Think Overall Inspection Effectiveness
EP Editorial Staff | August 15, 2018
By Drew D. Troyer, CRE, CMRP, Contributing Editor
Properly selected and executed inspections are a foundational element of any plant maintenance-and-reliability strategy and plan. While I’ll address specific inspections in future columns, here, the focus is on a way to track their value.
For purposes of this discussion, the term “inspection” refers to any machine observation. Performed on dynamic or static equipment, they can be visual/sensory or gauge- or instrument-enabled. Regardless of form, the objective is to determine whether interventions are required to ensure equipment, process, and/or plant reliability and, in some cases, safety and environmental goals.
OIE (overall inspection effectiveness) is a metric that I created to easily assess the efficacy of any type of inspection. It’s simply the sum of three elements expressed as percentages (see diagram).
Percentage of scheduled inspections that are completed on time: This is relatively straightforward. As an example, if 100 inspections were scheduled for completion during a given week and 80 of them were actually completed, the score would be 80%.
Percentage of found problems that are corrected prior to a functional failure: The purpose of inspections is to find problems and/or irregularities that can be fixed or adjusted on the spot or that lead to the creation of a work request, which can be executed prior to functional failure. Like the previous metric, this is a simple binary percentage. If 100 problems were found and 80 of them were fixed or adjusted on the spot or successfully completed by way of a work request, the performance would be 80%.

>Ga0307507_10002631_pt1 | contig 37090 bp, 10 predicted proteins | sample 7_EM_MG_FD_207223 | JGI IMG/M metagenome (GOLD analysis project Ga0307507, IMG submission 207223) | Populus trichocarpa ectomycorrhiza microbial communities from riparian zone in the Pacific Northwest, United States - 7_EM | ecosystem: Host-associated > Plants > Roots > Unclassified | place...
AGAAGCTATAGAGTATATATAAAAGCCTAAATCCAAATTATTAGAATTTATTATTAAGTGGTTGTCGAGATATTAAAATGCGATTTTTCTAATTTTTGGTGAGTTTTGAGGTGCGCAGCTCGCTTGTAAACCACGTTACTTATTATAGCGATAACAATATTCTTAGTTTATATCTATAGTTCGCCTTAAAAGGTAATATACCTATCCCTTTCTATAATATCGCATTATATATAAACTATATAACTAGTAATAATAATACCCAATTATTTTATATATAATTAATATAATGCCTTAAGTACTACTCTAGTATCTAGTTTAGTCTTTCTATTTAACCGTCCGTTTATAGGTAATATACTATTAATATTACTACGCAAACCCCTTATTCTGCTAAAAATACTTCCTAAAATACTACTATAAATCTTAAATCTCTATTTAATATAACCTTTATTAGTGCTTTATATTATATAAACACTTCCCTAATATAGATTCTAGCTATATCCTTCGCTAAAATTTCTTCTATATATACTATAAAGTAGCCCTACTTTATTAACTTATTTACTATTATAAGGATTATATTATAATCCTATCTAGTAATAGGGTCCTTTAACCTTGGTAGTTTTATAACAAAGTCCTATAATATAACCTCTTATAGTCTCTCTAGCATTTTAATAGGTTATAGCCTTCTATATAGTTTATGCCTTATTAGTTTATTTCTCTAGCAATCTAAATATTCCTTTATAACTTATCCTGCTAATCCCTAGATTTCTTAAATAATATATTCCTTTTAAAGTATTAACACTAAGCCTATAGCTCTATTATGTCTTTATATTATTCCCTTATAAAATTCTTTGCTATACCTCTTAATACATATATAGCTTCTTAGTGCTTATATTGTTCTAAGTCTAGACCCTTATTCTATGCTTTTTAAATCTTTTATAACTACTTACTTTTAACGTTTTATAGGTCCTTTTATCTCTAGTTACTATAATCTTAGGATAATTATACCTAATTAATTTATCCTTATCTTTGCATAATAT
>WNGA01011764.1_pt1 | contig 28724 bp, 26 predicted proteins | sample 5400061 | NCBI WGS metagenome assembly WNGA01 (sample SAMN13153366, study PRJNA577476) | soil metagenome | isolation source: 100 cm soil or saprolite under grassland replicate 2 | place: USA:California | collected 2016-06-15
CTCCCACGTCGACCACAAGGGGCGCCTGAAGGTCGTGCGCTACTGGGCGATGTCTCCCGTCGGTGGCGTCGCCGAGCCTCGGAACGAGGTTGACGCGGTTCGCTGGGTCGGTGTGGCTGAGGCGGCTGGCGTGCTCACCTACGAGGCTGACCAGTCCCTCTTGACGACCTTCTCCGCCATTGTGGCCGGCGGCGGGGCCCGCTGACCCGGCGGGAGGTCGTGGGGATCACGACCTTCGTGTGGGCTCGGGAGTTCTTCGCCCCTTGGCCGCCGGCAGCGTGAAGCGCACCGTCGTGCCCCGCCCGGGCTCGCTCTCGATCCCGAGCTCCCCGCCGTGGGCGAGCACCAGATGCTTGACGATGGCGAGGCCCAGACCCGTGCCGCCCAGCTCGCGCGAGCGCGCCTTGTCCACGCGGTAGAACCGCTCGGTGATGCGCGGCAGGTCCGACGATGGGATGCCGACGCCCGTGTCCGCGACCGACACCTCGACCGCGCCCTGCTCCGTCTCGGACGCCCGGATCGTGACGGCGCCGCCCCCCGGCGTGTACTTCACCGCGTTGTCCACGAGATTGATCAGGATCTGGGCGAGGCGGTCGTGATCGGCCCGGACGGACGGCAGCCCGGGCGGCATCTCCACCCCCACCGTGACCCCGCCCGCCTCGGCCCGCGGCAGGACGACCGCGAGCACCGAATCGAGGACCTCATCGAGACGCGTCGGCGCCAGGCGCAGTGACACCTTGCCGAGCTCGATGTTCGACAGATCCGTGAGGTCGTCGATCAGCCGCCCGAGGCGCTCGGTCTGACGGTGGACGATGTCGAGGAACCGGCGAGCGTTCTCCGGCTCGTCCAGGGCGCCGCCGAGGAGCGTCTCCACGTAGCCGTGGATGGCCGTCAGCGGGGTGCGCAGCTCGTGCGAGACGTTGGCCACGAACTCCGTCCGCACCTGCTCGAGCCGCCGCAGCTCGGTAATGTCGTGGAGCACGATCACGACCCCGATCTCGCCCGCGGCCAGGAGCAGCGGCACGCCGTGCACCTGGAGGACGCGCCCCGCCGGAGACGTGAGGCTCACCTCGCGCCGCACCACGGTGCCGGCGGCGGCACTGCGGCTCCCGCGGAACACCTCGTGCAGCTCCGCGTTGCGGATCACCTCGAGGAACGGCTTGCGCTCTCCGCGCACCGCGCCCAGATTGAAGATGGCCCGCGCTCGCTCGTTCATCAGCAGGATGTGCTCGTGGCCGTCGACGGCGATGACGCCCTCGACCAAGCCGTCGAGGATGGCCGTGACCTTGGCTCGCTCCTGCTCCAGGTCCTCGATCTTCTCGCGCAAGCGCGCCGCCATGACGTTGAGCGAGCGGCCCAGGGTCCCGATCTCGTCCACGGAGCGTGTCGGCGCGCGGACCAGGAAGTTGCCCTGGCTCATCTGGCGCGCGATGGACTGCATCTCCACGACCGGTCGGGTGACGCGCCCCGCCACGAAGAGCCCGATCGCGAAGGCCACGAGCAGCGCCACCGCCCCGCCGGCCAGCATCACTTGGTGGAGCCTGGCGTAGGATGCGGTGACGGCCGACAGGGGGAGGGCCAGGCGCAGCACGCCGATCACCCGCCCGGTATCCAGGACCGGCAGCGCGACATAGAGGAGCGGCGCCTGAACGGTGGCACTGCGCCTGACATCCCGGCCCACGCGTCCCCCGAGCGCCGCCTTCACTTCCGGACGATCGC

Percentage of inspection-directed work with no rework within 30 days: Again, this is a simple binary percentage. If 100 inspection-directed repair jobs were completed and 80% had remained clear for at least 30 days, the score would be 80%, i.e., only 20% of the jobs required rework.
Let’s now calculate OIE based on those hypothetical examples. To recap, 80% of the scheduled inspections were completed on time; 80% of the problems revealed by inspections were corrected prior to functional failure; and 80% of machines receiving inspection-directed repairs made it 30 days without a new failure. Given those percentages, the OIE calculation would be 0.8 x 0.8 x 0.8 = 0.512 or 51.2%.
At this point, I hope you’re thinking two things:
• OIE looks a lot like the OEE (overall equipment effectiveness) metric.
• OIE’s second and third elements are influenced by maintenance-work planning, scheduling, and execution, not just inspections.
As for the similarity to OEE, you are absolutely correct. That was by design. Unfortunately, although OEE is simple and intuitive, it’s a lagging metric.
In contrast, OIE is a leading metric. Accordingly, if OIE increases, you can expect OEE to increase. I’ve devised several OEE-styled leading metrics (OIE is just one of them).
As for the relationship between inspection, work-planning, work-scheduling, and work-execution processes, that also was by design, i.e., allowing users to monitor the entire inspect-to-work process. For further information on creating and executing effective inspect-to-work processes, see my detailed article on the topic in an upcoming Efficient Plant e-newsletter. EP
Based in Tulsa, OK, industry veteran Drew Troyer is principal with Sigma Reliability Solutions. Email Drew.Troyer@sigma-reliability.com.